Tuesday, May 15, 2007

Competing with Google & others

In their final assignment, my students had to decide if a mythical library should digitize part of its holdings or not. What was important to me were the premises they based their decision on and their thought processes. Had they learned enough to argue for or against?

Several decided that they would not digitize any of the old first edition books by famous authors because they felt there was a good chance that Google (or Microsoft or OCA or...) might digitize those books. Why spend money doing what you might be able to use through another source? I found that to be a very interesting argument and, I'm sure, there are real libraries with the same idea.

Assuming that the books are in the public domain, and held by institutions that are cooperating with one of the mass digitization programs, then they should be digitized and made available in full-text for anyone to use. So I searched Google Book Search for "Huckleberry Finn," knowing that an early edition should be in the public domain. What did I find? I found several later editions of The Adventures of Huckleberry Finn that are available with a limited preview. I then looked for only books tagged as "full view books" and found ONE edition that is totally available. The edition was published by Plain Label Books (and who they are is a good yet unanswered question). Yes, this is the content of the book, so the content has been preserved, but you get the sense that the layout is not from an early edition, if fact it looks sterile like it has been retyped.

mmm...so using this limited test, I don't see a first edition copy of Huckleberry Finn search option to search library catalogues, I can easily find those libraries that have early editions of the book, although it would take some time to figure out who had the earliest edition according to this search (which uses in Google. Now the question becomes -- as a casual researcher -- do I care that a first edition is not available? No. Someone who is interested in the book -- the artifact -- itself might want to see the typeface, etc., online but likely would go to the institution for a better view. Using Google'sWorldCat). And I would think an early edition would be at Elmira College, but none pop out as being located there. (I'm guessing an early edition would be there, because of Mark Twain's association with that area.)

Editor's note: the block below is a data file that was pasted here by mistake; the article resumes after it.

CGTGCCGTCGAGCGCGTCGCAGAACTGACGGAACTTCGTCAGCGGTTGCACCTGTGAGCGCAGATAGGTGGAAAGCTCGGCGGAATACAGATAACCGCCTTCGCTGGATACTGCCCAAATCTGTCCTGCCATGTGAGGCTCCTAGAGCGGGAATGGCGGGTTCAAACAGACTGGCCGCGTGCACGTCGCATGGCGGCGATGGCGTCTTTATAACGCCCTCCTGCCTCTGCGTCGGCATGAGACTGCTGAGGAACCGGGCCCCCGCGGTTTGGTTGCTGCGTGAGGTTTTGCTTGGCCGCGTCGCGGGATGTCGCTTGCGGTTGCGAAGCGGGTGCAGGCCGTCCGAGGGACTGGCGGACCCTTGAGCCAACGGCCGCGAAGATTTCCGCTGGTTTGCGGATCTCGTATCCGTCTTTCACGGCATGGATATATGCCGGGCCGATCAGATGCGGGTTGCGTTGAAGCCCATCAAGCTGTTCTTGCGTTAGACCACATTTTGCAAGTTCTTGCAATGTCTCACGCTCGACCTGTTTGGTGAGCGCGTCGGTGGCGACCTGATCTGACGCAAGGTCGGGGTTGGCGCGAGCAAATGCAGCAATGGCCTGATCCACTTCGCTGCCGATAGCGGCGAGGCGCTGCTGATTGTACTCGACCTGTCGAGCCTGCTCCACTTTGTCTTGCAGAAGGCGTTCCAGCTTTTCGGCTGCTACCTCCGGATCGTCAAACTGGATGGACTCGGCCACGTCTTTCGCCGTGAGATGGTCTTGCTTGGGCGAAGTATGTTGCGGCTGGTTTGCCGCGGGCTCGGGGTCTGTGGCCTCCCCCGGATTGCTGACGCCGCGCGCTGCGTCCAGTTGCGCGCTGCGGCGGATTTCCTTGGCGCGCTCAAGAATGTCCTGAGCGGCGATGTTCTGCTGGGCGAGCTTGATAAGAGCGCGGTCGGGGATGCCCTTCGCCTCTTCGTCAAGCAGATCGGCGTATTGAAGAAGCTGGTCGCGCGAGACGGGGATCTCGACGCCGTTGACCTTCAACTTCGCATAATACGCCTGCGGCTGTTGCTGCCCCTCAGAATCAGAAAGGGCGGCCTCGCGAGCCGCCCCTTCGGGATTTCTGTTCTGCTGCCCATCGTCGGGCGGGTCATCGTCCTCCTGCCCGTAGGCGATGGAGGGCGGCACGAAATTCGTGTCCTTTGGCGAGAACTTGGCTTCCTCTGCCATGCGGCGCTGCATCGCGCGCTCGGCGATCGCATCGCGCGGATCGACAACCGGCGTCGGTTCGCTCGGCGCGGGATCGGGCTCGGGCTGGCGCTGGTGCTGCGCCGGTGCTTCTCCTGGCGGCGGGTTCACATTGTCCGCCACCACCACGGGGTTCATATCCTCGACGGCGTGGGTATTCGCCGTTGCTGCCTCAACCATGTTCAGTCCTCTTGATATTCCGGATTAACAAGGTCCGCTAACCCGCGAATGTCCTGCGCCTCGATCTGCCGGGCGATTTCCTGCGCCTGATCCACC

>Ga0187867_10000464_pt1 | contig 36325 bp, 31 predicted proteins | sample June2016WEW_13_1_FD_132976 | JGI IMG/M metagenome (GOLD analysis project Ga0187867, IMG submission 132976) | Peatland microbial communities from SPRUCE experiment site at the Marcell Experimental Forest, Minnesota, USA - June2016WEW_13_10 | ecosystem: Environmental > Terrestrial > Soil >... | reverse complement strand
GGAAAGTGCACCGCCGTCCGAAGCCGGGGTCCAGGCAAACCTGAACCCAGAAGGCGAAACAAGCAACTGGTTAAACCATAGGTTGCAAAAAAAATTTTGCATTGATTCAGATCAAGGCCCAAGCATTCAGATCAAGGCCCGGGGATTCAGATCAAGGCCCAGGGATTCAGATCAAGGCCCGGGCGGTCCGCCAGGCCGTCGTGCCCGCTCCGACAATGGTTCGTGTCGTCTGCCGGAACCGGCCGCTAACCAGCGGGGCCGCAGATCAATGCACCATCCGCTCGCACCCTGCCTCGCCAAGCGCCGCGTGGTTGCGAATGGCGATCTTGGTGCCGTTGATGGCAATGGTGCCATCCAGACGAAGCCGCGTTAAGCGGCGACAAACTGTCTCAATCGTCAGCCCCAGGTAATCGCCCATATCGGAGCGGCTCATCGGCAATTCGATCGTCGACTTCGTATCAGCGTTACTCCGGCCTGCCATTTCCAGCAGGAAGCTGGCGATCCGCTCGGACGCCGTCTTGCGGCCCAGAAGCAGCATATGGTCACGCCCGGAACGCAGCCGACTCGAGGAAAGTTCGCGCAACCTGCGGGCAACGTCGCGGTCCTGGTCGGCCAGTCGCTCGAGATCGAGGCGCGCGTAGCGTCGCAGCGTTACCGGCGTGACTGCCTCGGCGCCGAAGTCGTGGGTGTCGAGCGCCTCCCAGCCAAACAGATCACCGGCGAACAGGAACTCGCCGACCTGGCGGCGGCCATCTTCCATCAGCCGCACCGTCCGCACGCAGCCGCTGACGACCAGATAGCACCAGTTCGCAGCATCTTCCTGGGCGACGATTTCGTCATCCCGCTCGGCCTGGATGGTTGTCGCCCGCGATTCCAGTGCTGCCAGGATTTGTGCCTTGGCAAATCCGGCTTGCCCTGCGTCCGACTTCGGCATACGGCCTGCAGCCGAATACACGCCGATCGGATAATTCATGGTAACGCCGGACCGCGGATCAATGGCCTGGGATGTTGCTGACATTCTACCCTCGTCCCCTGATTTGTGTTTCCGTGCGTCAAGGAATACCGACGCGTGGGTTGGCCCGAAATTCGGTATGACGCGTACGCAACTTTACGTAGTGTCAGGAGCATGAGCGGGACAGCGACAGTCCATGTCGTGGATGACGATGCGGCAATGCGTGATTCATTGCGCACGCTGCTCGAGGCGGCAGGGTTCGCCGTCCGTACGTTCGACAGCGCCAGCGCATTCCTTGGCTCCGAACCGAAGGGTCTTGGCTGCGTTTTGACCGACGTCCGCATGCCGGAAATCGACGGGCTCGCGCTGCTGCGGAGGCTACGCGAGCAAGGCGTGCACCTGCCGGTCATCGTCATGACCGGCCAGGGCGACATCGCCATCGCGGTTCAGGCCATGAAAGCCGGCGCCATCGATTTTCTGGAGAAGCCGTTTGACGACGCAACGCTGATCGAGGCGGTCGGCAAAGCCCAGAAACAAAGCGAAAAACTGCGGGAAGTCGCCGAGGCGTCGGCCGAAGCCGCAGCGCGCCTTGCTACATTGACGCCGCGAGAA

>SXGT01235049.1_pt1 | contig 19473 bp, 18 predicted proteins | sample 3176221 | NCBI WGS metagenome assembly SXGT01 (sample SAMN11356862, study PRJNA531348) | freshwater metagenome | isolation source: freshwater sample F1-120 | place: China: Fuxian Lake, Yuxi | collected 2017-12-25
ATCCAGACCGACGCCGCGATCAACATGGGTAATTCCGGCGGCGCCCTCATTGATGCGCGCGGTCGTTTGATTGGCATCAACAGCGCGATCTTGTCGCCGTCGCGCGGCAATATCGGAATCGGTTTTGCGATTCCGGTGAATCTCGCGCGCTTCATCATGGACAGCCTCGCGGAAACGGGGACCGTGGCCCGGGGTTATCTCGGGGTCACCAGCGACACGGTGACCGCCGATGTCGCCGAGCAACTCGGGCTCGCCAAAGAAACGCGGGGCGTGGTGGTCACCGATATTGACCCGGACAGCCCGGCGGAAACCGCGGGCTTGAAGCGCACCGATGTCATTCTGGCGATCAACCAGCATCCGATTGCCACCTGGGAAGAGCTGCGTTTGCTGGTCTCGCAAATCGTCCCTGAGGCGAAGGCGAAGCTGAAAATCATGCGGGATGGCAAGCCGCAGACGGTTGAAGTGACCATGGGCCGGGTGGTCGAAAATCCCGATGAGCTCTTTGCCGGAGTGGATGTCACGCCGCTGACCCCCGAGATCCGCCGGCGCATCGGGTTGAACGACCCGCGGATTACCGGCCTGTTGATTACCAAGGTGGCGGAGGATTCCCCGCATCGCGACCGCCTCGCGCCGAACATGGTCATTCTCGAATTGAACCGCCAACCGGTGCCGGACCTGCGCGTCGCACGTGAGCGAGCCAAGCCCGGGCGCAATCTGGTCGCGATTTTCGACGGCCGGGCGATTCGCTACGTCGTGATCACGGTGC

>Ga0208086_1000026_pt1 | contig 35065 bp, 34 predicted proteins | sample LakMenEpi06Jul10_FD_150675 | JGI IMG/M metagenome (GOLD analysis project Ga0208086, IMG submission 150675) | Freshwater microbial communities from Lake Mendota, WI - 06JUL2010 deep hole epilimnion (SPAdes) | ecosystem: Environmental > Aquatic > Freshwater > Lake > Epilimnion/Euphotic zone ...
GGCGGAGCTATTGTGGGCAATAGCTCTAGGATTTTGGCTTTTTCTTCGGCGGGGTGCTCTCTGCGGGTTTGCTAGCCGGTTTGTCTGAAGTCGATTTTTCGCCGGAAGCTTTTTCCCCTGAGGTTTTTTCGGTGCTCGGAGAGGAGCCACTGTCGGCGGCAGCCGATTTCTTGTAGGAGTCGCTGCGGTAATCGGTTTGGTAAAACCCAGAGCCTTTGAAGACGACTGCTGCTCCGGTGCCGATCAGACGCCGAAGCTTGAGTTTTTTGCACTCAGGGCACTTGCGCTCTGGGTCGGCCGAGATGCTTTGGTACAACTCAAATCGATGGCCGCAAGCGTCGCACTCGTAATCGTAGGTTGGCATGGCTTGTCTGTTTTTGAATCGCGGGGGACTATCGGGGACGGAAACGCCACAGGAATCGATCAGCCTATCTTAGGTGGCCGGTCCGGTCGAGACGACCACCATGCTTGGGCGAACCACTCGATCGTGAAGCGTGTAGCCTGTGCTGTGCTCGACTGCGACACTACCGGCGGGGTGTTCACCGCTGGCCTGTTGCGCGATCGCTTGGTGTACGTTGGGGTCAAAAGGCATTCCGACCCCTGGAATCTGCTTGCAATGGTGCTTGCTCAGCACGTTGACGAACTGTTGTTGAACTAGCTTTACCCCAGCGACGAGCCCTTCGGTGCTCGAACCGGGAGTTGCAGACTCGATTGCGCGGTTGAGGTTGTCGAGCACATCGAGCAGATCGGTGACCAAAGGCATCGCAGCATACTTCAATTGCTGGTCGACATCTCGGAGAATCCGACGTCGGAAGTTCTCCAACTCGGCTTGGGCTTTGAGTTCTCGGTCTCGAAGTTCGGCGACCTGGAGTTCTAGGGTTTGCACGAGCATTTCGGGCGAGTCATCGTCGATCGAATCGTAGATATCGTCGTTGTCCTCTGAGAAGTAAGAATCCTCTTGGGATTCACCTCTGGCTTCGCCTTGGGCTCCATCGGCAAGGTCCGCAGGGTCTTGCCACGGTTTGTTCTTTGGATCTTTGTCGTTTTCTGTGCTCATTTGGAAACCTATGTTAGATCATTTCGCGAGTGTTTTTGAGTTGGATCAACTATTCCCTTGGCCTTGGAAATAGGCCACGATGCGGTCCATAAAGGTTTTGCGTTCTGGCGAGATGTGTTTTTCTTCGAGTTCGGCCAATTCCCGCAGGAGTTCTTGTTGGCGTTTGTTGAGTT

If a library wanted the content and did not care about the edition, then relying on Google (and others) may be possible. However, if that specific edition that the library has is important (perhaps because of notes in the margins), then the library should digitize it. If the library wants to make its materials known without digitizing them, then getting them catalogued in WorldCat would be quite helpful.

Deciding whether or not to digitize books is not a simple "yes" or "no." You need to think about "why" you want to digitize the books and consider what others are doing (so you don't perhaps duplicate effort). I would not only search to see what has been digitized, but I would also search those partner libraries to see what they own. And if possible, I might contact them to ask specifically if they were going to digitize the books that I had in mind.

The decisions are never as simple as we would hope...

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Anonymous said...

The MS book scanning contract specifies that any books sent to MS to be scanned will not be sent back. Therefore only commonly held books would be sent to Kirtas (via MS). In fact Kirtas has recently bought a cut sheet scanner and a book binding cutter machine, apparently it's faster/cheaper to cut the bindings and cut sheet scan, than to use an APT 2400.

For actual rare books, you can't beat the safety piece of mind of a manual machine (such as a Zeutchel, i2s CopiBook, or Atiz BookDrive DIY, where the operators have full control.

Jill Hurst-Wahl said...

It's Jan. 31, 2008 and I have finally approved the comment that you see above. I'll be honest, I have no idea what the Microsoft contract says. I finally figured it was worth approving the comment, so I could comment on it.

First, of all even Google is cutting the binding on newer (non-unique) books and using a sheet-feeder for them. Those types of scanners can operate very fast. (Just think about the sheet-feeder on your office copier.) However, that type of equipment needs to be used on materials where there is no intrinsic value to the paper itself...and on materials that can withstand that type of handling.

Is Kirtas using "cut sheet" scanners? I don't know. The question is, would it be bad for them to build that type of flexibility? I think the answer is "no."

Finally, the commenter's last paragraph points to other machines that can be used for book digitization. Let me point out that there are many manual book scanners, more than what that person has listed. What a project uses will depend on several factors. Therefore, I encourage projects that are going to do book digitization to cast a wide net when thinking of hardware. In addition, don't forget that it may be more effective to send your materials to a service bureau.